Research has suggested that a rise in RTD duty has pushed young drinkers towards other drinks

Research has suggested that a rise in RTD duty has pushed young drinkers towards other drinks

Research from Germany published recently suggests that placing higher taxation on RTDs has been ineffective in reducing alcohol consumption among underage drinkers. Advocates for the spirits sector have long believed taxing spirits at a higher rate from beer and wine is unjustifiable and the new research adds grist to their mill. Ben Cooper reports.

It is rare that the public health community and the spirits industry find they have common ground, but researchers in Germany investigating the impact of higher taxation on RTDs have reached a conclusion which advocates of the spirits industry will certainly not disagree with.

Published recently in the journal Addiction, the study by the Munich-based Institut für Therapieforschung (IFT) researched the effect on consumption of a levy on RTDs introduced in 2004.

The duty rise had been introduced by the German government as an attempt to reduce consumption of RTDs by young people. While that may have been achieved, the IFT research suggests it was less successful at kerbing alcohol consumption per se.

The institute surveyed some 4,694 children aged between 14 and 16. “While alcopop consumption declined after the alcopops tax was implemented, consumption of spirits increased,” the IFT said. “Changes in beverage preference revealed a decrease in alcopop preference and an increase in the preference for beer and spirits." IFT also noted “a switch in preference to beverages associated with riskier drinking patterns.”

Tellingly, the IFT concluded: “Effective alcohol policies to prevent alcohol-related problems should focus upon the reduction of total alcohol consumption instead of regulating singular beverages.”

This conclusion will be welcomed by the spirits industry which has long complained that higher rates of tax on spirits are not only discriminatory but ineffective as a measure to control alcohol consumption.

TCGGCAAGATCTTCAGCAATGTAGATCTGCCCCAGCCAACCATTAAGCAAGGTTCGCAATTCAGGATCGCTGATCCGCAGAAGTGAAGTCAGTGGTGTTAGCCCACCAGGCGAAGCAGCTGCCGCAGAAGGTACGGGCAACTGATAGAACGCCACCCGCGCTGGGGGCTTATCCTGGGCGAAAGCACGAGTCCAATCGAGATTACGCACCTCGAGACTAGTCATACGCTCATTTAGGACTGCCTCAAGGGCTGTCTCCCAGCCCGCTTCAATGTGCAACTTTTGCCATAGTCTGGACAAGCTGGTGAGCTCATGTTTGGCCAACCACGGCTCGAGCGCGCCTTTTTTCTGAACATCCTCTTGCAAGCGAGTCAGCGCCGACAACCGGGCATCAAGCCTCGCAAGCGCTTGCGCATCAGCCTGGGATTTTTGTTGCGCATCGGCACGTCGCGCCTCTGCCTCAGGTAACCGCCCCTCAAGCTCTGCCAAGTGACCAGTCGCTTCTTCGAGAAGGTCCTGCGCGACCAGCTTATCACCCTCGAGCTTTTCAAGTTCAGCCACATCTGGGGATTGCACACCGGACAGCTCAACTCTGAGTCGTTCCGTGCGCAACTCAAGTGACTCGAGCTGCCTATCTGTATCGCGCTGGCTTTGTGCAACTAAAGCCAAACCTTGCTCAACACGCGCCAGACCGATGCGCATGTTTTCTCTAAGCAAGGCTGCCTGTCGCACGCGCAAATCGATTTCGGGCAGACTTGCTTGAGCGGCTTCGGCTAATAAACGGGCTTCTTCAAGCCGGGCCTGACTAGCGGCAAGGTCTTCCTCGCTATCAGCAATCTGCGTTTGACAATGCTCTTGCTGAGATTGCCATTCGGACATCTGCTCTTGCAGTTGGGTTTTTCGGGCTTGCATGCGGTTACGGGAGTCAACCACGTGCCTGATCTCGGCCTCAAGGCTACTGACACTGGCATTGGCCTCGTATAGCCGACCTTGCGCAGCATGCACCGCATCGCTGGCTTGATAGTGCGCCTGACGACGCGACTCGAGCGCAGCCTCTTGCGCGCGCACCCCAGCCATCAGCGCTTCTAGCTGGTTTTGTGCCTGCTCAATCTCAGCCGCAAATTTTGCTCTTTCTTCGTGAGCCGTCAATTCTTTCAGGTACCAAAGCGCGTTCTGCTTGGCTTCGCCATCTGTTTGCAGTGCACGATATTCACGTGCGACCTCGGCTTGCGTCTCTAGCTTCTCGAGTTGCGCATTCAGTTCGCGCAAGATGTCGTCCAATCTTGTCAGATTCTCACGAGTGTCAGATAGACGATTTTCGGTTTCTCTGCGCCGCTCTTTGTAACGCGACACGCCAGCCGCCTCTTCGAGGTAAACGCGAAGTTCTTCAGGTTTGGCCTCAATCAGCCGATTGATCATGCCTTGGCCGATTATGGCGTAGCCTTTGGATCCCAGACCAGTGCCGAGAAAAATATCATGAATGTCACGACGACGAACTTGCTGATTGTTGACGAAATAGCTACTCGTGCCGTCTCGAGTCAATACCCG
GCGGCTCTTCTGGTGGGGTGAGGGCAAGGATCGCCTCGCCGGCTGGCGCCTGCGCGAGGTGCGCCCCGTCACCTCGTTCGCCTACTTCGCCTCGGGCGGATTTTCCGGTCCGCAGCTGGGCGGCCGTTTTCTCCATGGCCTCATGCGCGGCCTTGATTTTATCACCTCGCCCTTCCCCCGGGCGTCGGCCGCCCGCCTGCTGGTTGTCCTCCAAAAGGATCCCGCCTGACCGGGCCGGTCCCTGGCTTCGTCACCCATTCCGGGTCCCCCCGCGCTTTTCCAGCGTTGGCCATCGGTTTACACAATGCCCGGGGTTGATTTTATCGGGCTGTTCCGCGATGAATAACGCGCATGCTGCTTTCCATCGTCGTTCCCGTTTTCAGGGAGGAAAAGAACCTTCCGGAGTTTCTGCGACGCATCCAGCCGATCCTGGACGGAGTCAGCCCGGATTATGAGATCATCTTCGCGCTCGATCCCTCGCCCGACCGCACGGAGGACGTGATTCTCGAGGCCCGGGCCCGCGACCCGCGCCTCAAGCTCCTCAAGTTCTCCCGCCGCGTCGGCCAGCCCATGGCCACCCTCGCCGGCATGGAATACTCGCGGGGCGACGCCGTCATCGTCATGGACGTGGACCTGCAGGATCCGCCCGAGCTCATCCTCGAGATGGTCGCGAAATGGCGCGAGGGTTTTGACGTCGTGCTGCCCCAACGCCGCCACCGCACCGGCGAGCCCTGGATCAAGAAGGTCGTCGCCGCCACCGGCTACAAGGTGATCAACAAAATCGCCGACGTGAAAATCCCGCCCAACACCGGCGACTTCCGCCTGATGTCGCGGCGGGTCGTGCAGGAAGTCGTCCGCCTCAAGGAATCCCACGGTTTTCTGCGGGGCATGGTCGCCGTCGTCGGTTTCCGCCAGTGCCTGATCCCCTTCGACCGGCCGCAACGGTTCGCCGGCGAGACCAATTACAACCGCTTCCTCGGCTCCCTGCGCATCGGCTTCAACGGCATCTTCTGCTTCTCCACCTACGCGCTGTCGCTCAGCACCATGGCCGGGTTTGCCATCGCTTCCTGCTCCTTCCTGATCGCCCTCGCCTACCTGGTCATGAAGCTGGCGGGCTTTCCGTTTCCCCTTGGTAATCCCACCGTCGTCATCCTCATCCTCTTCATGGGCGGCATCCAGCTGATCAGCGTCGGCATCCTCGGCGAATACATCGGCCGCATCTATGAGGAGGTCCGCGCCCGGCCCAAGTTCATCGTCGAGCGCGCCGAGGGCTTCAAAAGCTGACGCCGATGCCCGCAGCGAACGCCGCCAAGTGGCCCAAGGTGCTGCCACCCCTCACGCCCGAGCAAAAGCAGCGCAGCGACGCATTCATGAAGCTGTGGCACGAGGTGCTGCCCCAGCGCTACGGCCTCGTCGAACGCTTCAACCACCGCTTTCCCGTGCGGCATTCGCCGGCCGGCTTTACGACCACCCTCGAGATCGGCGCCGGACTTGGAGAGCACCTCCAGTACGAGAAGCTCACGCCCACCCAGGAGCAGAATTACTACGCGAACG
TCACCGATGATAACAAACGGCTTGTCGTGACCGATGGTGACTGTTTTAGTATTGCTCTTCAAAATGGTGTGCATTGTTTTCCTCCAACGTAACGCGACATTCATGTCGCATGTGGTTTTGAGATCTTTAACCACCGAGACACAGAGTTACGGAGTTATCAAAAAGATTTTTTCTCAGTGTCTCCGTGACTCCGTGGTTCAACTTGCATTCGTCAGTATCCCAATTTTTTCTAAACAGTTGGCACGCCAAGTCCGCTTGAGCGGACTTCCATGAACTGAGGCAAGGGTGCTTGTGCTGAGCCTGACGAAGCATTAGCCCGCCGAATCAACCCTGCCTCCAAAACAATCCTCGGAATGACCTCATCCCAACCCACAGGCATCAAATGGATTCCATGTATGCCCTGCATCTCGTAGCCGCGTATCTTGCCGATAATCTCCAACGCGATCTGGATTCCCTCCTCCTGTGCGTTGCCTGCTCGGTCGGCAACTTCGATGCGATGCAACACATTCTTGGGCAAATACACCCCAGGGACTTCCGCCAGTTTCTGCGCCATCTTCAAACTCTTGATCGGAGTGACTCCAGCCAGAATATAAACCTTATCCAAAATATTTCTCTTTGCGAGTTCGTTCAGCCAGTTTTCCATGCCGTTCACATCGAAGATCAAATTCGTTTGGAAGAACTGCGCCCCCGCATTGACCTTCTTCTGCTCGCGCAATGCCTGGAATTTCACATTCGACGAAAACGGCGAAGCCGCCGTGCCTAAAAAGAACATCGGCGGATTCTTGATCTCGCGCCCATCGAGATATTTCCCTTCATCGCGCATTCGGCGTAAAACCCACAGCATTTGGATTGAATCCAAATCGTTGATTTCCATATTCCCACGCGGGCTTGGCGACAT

“The research demonstrates that seeking to target one specific category of alcoholic beverage through a super-tax of this nature does not resolve the problem but simply leads to substitution with competing products,” says Jamie Fortescue, director general of the European spirits organisation, CEPS.

Every member state in the EU exacts proportionally higher taxes on spirits than on other types of alcohol, as does the EU’s own Minimum Rates Directive.

“We’ve always advocated that the most appropriate way to tax alcoholic beverages is by degree of alcohol,” Fortescue continues. “Now that’s proved not to be possible for political reasons primarily, but this German research demonstrates once again that trying to target any particular category is not the appropriate response.”

In the US, federal alcohol taxes for spirits are double the rate for beer and three times the rate for wine. As in Europe, there are political and historical reasons for this, which date from the repeal of Prohibition. For this reason, the Distilled Spirits Council of the United States (DISCUS) takes a pragmatic view on how it campaigns on the issue. “We are realistic enough to understand that it would be very difficult to reverse what is really a legacy of Prohibition," says Frank Coleman, senior vice president of public affairs and communications at DISCUS. "But, going forward, we have worked very hard that if any new taxes occur that there is a semblance of equitable treatment.”